Tags: Zell | housing | stocks | Fed

Sam Zell: Stock Market Is ‘Very Treacherous’

Thursday, 11 Apr 2013 11:17 AM

By Glenn J. Kalinoski and Nancy Stanley

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The current stock market rally reminds Sam Zell, chairman of Equity Group Investments, of the housing market in 2006.

“Everybody feels they can’t afford to miss it,” he told CNBC. “Every single day [the market] goes up. Every day in 2006, the housing market went up.”

While Zell wouldn’t predict how low stocks would fall if a crash like that in the housing market occurs in the stock market, “I just think that we’re suffering through another irrational exuberance,” he noted.

Editor's Note:
Billionaires Dump Stocks. Prepare for the Unthinkable.

Zell said global currencies are being debased because of the Federal Reserve’s easy-money policy, which will lead to inflation.

“If you reduce the value of the currency, at some point, you're also going to reduce its buying power. That translates into a lot of inflation,” he explained.

“What we're seeing here is like a giant tsunami of liquidity, but I don't know that that necessarily means that things are better. I think the level of uncertainty may in fact reach a point where people are just throwing money, because they don't know what else to do with it.”

The Standard & Poor's 500 Index and the Dow Jones Industrial Average reached record highs Wednesday.

“This is a very treacherous market and, yes, it's gone up every day, and yes, you're not supposed to fight the Fed,” Zell maintained. “But you don't have to necessarily fight the Fed if you want to sit on the sidelines.”

The Fed is buying $85 billion in Treasury and mortgage-backed securities per month to stimulate the economy.

“It's like they're defying mathematics, let alone logic, history, everything else,” he said. “I don't know how we're not going to be confronted with a serious inflationary response to this. I don't know when. There are all kinds of factors, and obviously, the Federal Reserve is manipulating the system.”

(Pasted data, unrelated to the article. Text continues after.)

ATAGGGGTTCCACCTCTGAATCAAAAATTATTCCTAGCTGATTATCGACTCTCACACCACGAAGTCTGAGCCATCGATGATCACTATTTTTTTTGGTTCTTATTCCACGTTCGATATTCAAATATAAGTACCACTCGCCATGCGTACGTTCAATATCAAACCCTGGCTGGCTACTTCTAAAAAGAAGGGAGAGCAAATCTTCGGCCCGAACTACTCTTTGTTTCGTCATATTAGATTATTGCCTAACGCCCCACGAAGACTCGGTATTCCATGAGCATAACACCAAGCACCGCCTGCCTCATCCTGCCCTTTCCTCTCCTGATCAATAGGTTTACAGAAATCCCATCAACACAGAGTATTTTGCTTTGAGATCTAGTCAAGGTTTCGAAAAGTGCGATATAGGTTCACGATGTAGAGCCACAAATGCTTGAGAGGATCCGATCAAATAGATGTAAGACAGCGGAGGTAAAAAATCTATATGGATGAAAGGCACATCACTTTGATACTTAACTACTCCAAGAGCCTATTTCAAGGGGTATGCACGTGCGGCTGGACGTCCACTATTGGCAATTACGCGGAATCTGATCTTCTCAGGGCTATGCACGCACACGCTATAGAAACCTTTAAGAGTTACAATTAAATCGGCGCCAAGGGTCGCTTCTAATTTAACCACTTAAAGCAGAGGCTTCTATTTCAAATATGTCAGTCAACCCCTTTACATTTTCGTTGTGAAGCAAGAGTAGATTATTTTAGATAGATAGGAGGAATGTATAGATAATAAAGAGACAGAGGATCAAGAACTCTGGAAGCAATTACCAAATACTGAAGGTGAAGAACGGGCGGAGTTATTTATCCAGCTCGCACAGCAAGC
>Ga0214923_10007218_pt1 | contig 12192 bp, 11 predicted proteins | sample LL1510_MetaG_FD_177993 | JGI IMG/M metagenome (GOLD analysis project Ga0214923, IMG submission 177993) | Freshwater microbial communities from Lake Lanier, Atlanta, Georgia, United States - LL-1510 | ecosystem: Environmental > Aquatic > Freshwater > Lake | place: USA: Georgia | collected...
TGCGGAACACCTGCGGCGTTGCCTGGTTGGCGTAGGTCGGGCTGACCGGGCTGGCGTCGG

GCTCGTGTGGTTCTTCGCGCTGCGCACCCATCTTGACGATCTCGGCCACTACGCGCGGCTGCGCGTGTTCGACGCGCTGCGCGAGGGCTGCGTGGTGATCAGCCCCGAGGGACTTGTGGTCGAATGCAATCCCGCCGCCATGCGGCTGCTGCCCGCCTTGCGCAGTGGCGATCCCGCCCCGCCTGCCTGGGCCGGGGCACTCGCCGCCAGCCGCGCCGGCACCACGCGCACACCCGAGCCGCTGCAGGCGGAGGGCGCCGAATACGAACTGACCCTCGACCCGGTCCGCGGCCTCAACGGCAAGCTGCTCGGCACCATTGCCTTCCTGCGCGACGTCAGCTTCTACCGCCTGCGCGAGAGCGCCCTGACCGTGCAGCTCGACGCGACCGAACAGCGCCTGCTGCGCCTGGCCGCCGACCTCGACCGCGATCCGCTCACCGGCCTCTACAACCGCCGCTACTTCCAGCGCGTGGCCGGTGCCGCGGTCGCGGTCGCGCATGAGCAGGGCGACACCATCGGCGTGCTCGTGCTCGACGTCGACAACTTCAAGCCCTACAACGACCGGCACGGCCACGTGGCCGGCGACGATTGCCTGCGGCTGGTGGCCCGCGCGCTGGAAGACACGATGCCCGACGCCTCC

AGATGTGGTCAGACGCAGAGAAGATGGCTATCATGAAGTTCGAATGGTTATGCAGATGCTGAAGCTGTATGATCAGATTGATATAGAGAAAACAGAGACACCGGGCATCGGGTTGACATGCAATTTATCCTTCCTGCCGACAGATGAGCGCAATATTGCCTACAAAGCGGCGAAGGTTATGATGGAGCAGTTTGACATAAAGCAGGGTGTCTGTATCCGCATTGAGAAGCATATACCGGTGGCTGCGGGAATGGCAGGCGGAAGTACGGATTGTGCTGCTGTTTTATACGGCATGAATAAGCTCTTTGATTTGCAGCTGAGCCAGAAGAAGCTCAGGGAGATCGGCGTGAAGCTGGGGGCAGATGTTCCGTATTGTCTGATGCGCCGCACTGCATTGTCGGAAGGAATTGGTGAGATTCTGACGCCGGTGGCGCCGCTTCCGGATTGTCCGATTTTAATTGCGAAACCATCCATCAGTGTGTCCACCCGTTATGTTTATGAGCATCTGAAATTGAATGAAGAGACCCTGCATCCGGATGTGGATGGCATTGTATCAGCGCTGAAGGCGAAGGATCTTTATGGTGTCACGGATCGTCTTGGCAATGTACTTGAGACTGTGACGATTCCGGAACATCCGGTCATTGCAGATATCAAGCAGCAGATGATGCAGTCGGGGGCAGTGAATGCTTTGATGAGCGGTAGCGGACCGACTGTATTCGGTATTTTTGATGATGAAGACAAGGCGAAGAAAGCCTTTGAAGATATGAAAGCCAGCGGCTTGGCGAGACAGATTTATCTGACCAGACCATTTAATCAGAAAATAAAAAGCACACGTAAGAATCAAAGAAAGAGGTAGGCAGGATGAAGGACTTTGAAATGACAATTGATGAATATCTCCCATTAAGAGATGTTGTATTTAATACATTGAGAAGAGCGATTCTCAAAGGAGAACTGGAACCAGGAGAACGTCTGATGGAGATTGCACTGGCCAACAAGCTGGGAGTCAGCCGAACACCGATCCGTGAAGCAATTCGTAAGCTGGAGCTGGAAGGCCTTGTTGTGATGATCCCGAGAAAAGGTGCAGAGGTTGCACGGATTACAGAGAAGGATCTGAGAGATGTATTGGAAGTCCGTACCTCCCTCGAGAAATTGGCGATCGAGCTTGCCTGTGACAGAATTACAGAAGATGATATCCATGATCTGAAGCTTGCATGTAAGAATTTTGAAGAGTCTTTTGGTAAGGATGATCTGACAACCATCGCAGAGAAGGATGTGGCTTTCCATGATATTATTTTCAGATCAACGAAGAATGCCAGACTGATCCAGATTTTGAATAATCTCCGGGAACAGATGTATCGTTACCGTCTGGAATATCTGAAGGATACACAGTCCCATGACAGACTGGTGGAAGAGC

Zell noted that the single-family real estate market and the commercial real estate market are “really very separate.”

“If you look at the single-family market, we've seen increases in pricing in the last six or seven months,” he said. “But from a supply-and-demand point of view, those prices, I believe, are going up because there's a big chunk of the supply that's not in the market —houses that are either unforeclosed or unresolved,” he said.

Meanwhile, the commercial real estate is in “the middle of a very major transition.”

“Basically we’ve built no office space since 2007, and yet we've also seen no increase in rate and a relatively small increase in occupancy,” he explained. “Usages are changing.”

Edward Pinto, who was the chief credit officer at Fannie Mae from 1987 to 1989, said the rebound in the housing market is "eerily familiar to the previous government policy-induced boom that went bust in 2006, and from which the country is still struggling to recover."

In an opinion article in The Wall Street Journal, Pinto noted that the Fed's aggressive policy of quantitative easing has lifted the stock market to record highs and supported strong bond prices. Moreover, he says, housing prices have jumped 8 percent, the biggest annual gain since 2006.

Pinto, now a resident fellow at the American Enterprise Institute, noted that the market value of single-family homes has risen by more than $1 trillion. That "wealth effect" should empower homeowners to spend more, thus boosting the economy.

But data from the Federal Housing Finance Agency suggest the increase in house prices reflects that the Fed's lower rates are simply being capitalized into higher home prices, he explained.

Editor's Note: Billionaires Dump Stocks. Prepare for the Unthinkable.

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